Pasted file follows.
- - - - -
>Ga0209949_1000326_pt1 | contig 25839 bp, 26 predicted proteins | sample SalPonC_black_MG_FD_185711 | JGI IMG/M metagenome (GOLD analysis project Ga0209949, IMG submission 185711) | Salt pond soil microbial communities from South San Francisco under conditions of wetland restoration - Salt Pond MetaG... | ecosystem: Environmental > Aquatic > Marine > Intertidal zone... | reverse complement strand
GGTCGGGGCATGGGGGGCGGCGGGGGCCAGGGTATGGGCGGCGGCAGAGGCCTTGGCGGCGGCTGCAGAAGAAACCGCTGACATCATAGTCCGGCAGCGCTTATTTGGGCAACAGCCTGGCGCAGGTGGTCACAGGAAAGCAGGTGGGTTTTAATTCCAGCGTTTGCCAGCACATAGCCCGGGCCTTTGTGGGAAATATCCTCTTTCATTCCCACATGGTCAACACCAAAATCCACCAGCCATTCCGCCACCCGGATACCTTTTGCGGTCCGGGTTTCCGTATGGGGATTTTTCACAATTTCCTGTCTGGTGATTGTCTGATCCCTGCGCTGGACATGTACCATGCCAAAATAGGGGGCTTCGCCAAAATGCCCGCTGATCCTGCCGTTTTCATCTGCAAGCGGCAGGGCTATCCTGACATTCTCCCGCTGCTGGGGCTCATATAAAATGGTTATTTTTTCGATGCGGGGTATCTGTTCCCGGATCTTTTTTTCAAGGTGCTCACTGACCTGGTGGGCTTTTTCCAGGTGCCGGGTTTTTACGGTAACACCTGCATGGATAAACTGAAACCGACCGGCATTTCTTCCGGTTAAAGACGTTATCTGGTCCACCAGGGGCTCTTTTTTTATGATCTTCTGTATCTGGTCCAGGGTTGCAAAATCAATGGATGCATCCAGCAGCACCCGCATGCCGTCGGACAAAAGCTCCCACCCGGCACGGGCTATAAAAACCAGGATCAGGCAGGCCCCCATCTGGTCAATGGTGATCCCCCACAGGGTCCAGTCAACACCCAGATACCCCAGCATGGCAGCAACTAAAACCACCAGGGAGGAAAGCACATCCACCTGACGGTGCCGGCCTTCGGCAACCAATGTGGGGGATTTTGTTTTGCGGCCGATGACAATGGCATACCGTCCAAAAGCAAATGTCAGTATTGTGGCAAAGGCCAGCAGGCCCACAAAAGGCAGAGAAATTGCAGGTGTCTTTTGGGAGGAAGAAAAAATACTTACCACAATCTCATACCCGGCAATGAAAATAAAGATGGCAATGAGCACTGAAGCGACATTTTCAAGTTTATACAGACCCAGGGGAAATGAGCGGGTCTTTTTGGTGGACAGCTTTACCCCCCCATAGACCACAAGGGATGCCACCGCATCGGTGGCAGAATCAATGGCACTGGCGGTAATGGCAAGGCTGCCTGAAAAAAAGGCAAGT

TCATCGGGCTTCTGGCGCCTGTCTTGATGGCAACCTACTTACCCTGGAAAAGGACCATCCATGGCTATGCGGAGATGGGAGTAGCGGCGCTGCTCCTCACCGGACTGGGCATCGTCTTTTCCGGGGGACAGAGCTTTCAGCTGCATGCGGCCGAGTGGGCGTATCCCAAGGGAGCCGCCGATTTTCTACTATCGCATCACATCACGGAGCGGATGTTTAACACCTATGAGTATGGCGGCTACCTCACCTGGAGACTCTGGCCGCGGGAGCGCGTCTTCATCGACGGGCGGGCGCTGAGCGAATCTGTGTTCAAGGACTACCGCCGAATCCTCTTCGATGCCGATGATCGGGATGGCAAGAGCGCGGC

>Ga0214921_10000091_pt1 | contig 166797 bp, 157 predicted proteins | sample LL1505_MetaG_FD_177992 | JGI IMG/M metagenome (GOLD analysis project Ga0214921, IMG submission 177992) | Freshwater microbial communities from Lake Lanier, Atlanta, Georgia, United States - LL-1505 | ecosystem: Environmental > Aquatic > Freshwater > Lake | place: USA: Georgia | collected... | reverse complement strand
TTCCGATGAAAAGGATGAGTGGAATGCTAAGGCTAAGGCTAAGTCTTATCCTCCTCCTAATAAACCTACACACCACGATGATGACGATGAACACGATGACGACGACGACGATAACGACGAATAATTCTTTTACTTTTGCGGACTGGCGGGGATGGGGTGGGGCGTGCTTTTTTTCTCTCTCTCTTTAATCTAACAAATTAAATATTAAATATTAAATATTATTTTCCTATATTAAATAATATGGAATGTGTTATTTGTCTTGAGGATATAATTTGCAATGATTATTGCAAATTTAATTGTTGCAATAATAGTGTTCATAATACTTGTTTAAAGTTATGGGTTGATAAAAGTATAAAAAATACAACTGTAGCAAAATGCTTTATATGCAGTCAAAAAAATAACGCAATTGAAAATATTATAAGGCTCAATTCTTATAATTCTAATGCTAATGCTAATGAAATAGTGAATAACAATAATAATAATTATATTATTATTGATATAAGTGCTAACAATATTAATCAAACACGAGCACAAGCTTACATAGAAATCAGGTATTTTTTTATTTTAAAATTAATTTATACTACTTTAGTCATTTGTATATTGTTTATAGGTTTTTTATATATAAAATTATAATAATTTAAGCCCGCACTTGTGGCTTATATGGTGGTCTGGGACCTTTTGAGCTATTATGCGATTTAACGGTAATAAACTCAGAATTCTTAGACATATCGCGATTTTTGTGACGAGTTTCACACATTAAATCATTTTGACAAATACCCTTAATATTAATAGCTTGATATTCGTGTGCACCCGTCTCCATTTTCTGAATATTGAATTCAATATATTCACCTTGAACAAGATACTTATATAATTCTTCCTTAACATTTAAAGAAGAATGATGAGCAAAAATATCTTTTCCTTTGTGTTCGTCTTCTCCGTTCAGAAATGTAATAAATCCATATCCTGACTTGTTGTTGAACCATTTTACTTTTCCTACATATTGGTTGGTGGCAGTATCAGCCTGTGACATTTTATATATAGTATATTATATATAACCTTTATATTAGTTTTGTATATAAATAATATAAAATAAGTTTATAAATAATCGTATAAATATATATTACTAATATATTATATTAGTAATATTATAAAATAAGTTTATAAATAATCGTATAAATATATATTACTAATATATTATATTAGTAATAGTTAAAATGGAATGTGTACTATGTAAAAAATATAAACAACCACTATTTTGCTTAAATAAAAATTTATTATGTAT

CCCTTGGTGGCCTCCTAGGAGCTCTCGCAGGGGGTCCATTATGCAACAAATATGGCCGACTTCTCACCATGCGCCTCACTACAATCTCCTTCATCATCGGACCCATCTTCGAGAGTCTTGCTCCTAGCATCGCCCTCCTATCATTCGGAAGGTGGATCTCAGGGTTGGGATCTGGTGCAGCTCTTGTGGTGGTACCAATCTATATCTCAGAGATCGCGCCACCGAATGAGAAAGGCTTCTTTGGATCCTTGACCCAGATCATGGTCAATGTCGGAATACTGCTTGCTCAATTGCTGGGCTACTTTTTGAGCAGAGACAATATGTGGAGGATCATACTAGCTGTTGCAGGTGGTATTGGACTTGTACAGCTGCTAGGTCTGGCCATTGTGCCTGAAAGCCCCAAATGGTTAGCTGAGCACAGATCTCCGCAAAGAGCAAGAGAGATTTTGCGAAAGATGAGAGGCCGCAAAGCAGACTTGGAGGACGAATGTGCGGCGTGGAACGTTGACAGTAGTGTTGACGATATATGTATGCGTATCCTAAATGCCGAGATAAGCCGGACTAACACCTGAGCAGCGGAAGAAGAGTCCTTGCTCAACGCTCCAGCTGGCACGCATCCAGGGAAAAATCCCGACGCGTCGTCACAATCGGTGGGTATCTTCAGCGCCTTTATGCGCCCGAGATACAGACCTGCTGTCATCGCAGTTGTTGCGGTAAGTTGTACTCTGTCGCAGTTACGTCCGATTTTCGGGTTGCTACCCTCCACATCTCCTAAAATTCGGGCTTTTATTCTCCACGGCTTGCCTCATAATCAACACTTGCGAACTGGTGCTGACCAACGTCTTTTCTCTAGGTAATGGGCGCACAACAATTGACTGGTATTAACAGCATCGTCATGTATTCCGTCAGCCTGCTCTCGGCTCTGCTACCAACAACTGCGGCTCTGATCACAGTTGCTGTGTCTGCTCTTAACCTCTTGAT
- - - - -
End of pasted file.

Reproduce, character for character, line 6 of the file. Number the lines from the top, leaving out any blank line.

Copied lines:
CCCTTGGTGGCCTCCTAGGAGCTCTCGCAGGGGGTCCATTATGCAACAAATATGGCCGACTTCTCACCATGCGCCTCACTACAATCTCCTTCATCATCGGACCCATCTTCGAGAGTCTTGCTCCTAGCATCGCCCTCCTATCATTCGGAAGGTGGATCTCAGGGTTGGGATCTGGTGCAGCTCTTGTGGTGGTACCAATCTATATCTCAGAGATCGCGCCACCGAATGAGAAAGGCTTCTTTGGATCCTTGACCCAGATCATGGTCAATGTCGGAATACTGCTTGCTCAATTGCTGGGCTACTTTTTGAGCAGAGACAATATGTGGAGGATCATACTAGCTGTTGCAGGTGGTATTGGACTTGTACAGCTGCTAGGTCTGGCCATTGTGCCTGAAAGCCCCAAATGGTTAGCTGAGCACAGATCTCCGCAAAGAGCAAGAGAGATTTTGCGAAAGATGAGAGGCCGCAAAGCAGACTTGGAGGACGAATGTGCGGCGTGGAACGTTGACAGTAGTGTTGACGATATATGTATGCGTATCCTAAATGCCGAGATAAGCCGGACTAACACCTGAGCAGCGGAAGAAGAGTCCTTGCTCAACGCTCCAGCTGGCACGCATCCAGGGAAAAATCCCGACGCGTCGTCACAATCGGTGGGTATCTTCAGCGCCTTTATGCGCCCGAGATACAGACCTGCTGTCATCGCAGTTGTTGCGGTAAGTTGTACTCTGTCGCAGTTACGTCCGATTTTCGGGTTGCTACCCTCCACATCTCCTAAAATTCGGGCTTTTATTCTCCACGGCTTGCCTCATAATCAACACTTGCGAACTGGTGCTGACCAACGTCTTTTCTCTAGGTAATGGGCGCACAACAATTGACTGGTATTAACAGCATCGTCATGTATTCCGTCAGCCTGCTCTCGGCTCTGCTACCAACAACTGCGGCTCTGATCACAGTTGCTGTGTCTGCTCTTAACCTCTTGAT